What Is Mortgage Insurance?
A staple of the home-buying process is buying mortgage insurance—an expense that falls to the prospective homebuyer.
But before we get in too deep, let’s make one thing crystal clear: more often than not, mortgage insurance protects the lender or the home’s titleholder, and not the borrower. (Except, as we’ll see, in the case of mortgage title insurance.)
Why? Because borrowers can be unpredictable, even in the best of circumstances.
Mortgage insurance shields lenders and titleholders from any negative financial ramifications should the borrower neglect to fulfill their financial obligations as outlined in their initial contract.
If the borrower passes away unexpectedly, or defaults on their payment, or cannot meet the terms of their contract for some other specified reason, then those on the receiving end of those mortgage payments are covered by the policy and won’t suffer any major financial losses.
There are three types of mortgage insurance available, including:
- Mortgage title insurance
- Private mortgage insurance
- Qualified mortgage insurance premium
Let’s explore each of these options in further detail.
Mortgage Title Insurance
Sometimes, there are liens on the property or other hidden title issues that can stall or totally derail the home-buying process.
That’s where mortgage title insurance comes in handy.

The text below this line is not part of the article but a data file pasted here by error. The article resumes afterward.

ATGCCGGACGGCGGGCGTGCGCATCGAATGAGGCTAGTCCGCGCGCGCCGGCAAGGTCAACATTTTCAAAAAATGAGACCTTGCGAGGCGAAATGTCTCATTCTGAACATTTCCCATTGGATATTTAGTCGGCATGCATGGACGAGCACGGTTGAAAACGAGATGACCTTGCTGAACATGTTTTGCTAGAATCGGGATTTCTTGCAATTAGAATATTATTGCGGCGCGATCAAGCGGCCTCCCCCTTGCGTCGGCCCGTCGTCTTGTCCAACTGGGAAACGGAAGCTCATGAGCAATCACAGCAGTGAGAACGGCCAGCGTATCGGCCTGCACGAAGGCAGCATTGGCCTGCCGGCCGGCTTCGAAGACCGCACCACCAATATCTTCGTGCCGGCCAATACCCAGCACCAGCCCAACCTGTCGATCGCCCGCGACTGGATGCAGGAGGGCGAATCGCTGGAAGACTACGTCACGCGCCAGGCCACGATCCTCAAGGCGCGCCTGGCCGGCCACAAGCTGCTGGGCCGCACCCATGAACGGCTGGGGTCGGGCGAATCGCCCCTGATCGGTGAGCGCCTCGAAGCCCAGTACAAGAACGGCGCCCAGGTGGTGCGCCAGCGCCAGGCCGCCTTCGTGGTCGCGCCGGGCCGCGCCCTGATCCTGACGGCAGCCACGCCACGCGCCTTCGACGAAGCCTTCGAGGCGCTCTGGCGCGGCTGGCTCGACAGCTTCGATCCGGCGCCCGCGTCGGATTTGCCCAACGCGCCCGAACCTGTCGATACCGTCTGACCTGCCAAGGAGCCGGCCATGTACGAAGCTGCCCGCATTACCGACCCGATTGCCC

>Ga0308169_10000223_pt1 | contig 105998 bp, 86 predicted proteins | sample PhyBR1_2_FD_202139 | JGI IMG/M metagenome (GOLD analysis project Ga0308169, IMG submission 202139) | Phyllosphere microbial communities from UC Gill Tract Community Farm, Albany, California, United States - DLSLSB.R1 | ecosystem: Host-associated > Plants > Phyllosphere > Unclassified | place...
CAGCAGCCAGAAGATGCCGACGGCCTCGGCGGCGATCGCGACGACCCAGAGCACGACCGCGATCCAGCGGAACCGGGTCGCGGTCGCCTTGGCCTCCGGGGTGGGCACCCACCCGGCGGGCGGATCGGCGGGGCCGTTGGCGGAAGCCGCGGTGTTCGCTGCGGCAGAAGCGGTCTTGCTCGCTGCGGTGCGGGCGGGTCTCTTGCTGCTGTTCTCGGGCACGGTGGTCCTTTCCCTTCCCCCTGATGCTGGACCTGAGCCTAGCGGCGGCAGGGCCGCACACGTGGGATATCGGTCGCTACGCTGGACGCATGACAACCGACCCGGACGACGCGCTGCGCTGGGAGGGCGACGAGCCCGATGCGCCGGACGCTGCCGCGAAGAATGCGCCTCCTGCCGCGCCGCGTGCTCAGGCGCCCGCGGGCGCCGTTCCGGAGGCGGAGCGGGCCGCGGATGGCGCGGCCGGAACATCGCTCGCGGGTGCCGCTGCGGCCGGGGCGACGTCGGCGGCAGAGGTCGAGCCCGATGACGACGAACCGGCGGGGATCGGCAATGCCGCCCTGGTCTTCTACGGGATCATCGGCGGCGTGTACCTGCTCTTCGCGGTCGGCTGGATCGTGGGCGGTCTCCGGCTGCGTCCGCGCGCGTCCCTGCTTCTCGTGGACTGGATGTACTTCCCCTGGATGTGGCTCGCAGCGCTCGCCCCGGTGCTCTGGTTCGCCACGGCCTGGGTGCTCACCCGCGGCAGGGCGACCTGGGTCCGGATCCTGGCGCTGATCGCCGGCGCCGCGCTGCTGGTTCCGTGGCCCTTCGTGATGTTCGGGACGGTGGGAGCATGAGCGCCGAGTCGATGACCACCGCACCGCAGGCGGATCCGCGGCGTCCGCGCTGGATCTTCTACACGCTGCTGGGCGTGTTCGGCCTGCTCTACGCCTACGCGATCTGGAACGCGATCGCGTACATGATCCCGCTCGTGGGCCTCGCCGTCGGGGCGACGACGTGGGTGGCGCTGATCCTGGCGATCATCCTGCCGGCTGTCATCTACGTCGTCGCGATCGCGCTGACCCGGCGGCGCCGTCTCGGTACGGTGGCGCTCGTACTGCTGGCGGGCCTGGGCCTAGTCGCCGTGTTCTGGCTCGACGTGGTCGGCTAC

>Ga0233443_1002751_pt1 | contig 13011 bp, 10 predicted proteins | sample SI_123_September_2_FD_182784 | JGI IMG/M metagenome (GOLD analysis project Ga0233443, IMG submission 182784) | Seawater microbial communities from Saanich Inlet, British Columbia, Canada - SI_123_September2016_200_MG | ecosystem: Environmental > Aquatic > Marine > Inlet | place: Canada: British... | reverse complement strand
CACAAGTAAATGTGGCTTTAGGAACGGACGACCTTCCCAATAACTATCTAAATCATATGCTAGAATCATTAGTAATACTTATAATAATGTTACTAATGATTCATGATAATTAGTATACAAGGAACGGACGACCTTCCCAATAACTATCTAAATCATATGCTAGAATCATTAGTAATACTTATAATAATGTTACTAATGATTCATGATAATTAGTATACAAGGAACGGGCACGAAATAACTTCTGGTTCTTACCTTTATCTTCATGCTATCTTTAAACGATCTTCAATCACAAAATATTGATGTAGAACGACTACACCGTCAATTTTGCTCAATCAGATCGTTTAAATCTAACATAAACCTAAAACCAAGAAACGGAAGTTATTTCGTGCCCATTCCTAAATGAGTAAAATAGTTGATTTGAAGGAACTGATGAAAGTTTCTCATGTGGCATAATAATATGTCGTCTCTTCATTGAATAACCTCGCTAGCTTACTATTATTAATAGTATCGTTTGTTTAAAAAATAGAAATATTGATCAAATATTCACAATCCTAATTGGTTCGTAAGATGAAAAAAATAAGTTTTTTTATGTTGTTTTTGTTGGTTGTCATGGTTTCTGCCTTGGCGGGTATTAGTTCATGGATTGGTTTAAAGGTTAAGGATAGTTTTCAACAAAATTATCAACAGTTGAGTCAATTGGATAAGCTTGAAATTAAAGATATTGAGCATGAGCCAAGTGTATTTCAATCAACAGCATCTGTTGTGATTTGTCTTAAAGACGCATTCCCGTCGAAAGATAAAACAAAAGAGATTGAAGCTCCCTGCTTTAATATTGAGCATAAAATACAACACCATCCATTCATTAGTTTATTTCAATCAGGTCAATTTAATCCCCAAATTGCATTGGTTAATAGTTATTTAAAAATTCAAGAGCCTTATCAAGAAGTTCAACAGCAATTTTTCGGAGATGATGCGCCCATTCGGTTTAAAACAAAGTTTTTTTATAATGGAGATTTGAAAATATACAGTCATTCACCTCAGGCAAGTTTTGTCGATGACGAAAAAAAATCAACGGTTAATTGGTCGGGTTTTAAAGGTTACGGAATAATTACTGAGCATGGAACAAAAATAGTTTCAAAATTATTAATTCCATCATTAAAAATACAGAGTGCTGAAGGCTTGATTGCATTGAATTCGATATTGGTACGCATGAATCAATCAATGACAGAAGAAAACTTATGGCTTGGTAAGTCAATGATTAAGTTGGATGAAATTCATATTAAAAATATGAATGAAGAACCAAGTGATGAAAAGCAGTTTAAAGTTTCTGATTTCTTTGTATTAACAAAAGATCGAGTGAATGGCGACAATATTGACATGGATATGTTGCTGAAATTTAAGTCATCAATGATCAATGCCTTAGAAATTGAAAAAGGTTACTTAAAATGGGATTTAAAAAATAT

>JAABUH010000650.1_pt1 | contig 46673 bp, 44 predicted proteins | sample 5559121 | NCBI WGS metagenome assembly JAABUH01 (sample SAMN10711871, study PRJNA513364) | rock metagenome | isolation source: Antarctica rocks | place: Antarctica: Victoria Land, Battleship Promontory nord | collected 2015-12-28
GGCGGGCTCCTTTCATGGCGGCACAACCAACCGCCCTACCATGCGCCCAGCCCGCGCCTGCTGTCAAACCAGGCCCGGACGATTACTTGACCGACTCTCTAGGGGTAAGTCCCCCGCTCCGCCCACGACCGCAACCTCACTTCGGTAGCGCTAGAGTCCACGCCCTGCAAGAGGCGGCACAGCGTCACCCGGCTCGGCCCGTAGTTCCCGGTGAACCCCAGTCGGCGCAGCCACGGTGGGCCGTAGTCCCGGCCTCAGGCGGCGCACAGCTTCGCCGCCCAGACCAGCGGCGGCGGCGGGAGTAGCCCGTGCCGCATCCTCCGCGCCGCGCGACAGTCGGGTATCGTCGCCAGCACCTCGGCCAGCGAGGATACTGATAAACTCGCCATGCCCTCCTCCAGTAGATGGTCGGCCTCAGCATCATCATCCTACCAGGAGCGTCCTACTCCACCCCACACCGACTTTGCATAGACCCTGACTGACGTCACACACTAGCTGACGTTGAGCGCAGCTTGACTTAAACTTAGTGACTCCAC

If it turns out that the property does not, in fact, belong to the seller—or if lien issues outlined above come into play—mortgage title insurance protects lenders and buyers against any financial losses incurred as a result of these problems.
Private Mortgage Insurance (PMI)
If you’re pursuing a traditional mortgage, then you may have to invest in private mortgage insurance (PMI) to continue with the process. (This is usually required by the lender if you paid less than 20% as a down payment on the property.)
The cost of PMI varies depending on your credit score and other elements of your application, like the amount associated with your home loan.
Qualified Mortgage Insurance Premium
This is only pertinent for those who have received mortgages backed by the Federal Housing Administration (FHA); if you have an FHA-backed mortgage, you must pay a qualified mortgage insurance premium, which protects qualified lenders who are supporting “high-risk” loan seekers.
Want to bypass the whole mortgage insurance process altogether?
Then you’re going to have to put more than 20% down toward the purchase of your future home and pursue a conventional mortgage, or otherwise explore programs available for first-time home buyers, which may not have strict mortgage insurance requirements.
Good luck on your home-buying adventure!